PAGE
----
Article ID: 829247 - View products that this article applies to.
This article describes the misleading labels that exist in the output of each of the three Analysis ToolPak t-Test tools, and that are common to the output of all three tools.
The reader must also be aware of the fact that the t-Test: Paired Two Sample for Means tool can give incorrect results.
For additional information about the t-Test: Paired Two Sample for Means tool, click the following article number to view the article in the Microsoft Knowledge Base:
(http://support.microsoft.com/kb/829252/ )Excel Statistical Functions: Analysis ToolPak t-Test: Paired Two Sample For Means
Microsoft Excel 2004 for Macintosh informationThe statistical functions in Excel 2004 for Mac were updated by using the same algorithms that were used to update the statistical functions in Microsoft Office Excel 2003 and later versions of Excel. Any information in this article that describes how a function works or how a function was modified for Excel 2003 and later versions of Excel also applies to Excel 2004 for Mac.
Problems with misleading labels are illustrated and discussed in this article.
Example of usageTo illustrate the t-Test tools, create a blank Excel worksheet, copy the following table, and then select cell A1 in your blank Excel worksheet. Then, paste the entries so that the following table fills cells A1:C20 in your worksheet.
Note After you paste this table into your new Excel worksheet, click the Paste Options button, and then click Match Destination Formatting. With the pasted range still selected, use one of the following procedures, as appropriate for the version of Excel that you are running:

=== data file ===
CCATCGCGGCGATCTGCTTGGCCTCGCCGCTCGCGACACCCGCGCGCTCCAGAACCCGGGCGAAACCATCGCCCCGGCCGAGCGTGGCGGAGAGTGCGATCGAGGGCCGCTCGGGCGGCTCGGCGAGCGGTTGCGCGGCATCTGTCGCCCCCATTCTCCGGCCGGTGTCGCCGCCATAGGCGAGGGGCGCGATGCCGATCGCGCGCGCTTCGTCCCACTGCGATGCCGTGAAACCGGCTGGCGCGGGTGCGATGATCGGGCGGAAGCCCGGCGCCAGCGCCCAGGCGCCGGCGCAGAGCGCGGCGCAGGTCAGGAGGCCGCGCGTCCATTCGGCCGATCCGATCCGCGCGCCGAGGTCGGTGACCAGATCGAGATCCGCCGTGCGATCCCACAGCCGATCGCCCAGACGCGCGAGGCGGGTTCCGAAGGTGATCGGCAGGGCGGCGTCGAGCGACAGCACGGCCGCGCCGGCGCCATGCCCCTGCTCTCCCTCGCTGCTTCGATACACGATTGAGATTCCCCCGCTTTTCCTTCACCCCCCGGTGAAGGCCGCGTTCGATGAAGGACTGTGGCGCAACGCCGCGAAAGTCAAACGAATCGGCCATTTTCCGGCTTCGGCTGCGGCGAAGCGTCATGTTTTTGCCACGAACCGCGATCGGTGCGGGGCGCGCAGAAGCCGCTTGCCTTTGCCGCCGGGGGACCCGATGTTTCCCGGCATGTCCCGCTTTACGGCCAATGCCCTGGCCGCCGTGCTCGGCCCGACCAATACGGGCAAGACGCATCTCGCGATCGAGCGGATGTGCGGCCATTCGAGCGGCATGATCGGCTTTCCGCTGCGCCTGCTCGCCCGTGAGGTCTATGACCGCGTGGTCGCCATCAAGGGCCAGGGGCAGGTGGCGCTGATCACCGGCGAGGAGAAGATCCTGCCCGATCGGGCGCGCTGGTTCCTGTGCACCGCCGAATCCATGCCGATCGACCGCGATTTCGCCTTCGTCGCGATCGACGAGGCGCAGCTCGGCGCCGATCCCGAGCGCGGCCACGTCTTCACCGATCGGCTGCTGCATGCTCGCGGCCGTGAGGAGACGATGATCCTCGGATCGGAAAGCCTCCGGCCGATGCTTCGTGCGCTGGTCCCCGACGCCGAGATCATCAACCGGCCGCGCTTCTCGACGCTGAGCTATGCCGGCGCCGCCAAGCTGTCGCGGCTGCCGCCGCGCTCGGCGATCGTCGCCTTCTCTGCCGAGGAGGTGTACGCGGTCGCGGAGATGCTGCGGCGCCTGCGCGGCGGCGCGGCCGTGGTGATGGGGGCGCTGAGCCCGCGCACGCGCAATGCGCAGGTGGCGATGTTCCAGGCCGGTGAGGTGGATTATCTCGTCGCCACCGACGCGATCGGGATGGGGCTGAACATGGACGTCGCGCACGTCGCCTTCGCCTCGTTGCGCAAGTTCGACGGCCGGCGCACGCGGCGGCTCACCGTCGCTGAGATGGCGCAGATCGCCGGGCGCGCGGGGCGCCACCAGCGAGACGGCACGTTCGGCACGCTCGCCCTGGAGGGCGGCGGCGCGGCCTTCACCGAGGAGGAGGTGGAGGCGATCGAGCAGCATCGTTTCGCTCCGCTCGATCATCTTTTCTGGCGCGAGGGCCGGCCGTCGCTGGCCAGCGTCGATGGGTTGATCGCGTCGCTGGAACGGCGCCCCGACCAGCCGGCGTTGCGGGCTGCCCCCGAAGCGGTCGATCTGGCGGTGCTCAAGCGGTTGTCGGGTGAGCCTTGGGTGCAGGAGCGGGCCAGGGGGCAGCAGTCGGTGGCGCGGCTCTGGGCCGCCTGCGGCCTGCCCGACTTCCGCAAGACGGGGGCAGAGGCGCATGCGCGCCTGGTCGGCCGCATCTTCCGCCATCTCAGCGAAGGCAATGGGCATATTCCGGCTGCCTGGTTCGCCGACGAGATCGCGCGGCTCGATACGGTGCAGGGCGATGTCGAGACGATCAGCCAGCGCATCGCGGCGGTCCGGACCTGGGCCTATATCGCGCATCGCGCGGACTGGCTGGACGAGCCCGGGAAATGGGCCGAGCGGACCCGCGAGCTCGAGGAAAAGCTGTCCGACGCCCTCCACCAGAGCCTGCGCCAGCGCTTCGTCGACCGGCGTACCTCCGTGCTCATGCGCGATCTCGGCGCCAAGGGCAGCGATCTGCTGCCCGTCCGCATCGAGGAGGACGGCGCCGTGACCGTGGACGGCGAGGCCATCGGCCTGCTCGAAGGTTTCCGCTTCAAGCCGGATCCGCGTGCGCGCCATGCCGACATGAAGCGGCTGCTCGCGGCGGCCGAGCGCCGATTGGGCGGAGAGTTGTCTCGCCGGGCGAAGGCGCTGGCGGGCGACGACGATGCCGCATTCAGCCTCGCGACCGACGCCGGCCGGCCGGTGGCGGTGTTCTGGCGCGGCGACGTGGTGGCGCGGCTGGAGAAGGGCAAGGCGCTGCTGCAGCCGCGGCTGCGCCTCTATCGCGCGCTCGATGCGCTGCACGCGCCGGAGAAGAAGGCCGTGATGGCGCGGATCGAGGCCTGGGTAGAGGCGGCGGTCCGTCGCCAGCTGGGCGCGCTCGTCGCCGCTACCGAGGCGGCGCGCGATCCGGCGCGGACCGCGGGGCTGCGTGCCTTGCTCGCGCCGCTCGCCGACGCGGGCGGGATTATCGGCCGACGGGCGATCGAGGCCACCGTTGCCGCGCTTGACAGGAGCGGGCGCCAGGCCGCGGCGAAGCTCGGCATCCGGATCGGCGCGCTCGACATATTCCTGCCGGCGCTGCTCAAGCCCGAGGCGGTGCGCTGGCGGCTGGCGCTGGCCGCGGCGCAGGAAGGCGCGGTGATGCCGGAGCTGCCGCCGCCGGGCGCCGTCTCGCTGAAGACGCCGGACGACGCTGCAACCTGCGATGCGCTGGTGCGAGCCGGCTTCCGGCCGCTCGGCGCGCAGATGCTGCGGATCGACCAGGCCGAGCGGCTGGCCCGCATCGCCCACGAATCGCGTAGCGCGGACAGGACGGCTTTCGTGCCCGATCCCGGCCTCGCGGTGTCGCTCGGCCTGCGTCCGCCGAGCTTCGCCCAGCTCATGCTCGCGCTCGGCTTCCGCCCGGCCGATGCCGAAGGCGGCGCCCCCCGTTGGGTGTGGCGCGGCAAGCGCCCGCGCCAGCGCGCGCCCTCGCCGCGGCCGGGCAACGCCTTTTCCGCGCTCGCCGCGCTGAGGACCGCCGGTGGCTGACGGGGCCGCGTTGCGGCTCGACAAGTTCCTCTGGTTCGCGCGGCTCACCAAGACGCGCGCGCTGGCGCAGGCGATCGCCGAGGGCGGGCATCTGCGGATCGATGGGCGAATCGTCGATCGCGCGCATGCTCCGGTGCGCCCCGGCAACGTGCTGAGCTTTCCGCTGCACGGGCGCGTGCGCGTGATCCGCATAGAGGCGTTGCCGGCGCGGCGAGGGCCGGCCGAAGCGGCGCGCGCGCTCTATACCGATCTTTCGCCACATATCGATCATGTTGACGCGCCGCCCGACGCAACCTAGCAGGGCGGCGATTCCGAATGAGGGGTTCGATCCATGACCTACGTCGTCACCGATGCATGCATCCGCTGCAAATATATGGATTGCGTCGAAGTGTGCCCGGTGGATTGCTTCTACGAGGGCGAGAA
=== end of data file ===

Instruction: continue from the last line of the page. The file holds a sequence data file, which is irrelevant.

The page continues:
Collapse this tableExpand this table
The focus of this article is to understand the information in rows 16 to 20. In each tool, a t-Statistic value, t, is computed and shown as "t Stat" in the output tables. Depending on the data, this value, t, can be negative or non-negative. If you assume equal underlying population means, and if t is less than 0, "P(T <= t) one-tail" gives the probability that a value of the t-Statistic would be observed that is more negative than t. If t is greater than or equal to 0, "P(T <= t) one-tail" gives the probability that a value of the t-Statistic would be observed that is more positive than t. Therefore, if the label is replaced with one that is more accurate, the label would be "P(T > |t|) one tail".
"t Critical one-tail" gives the cutoff value so that the probability that an observation from the t-distribution with df degrees of freedom is greater than or equal to "t Critical one-tail" is Alpha. The default level of Alpha is 0.05 for each tool and this can be changed in the input dialog box. The value of t Critical one-tail can also be found by using the TINV(2*Alpha, df) function in Excel. Because TINV gives the cutoff for a two-tailed t-test, use 2*Alpha instead of Alpha. If the two-tailed probability of a t value higher in absolute value than this cutoff is 0.10, the one-tailed probability of a t value higher than this cutoff is 0.05 (as is the one-tailed probability of a t value less than the negative of this cutoff).
"P(T <= t) two-tail" gives the probability that a value of the t-statistic would be observed that is larger in absolute value than t. Therefore, if the label is replaced with one that is more accurate, the label would be "P(|T| > |t|) two tail".
"t Critical two-tail" gives the cutoff value so that the probability of an observed t-Statistic larger in absolute value than "t Critical two-tail" is Alpha. The value of t Critical two-tail can also be found by using the TINV(Alpha, df) function in Excel.
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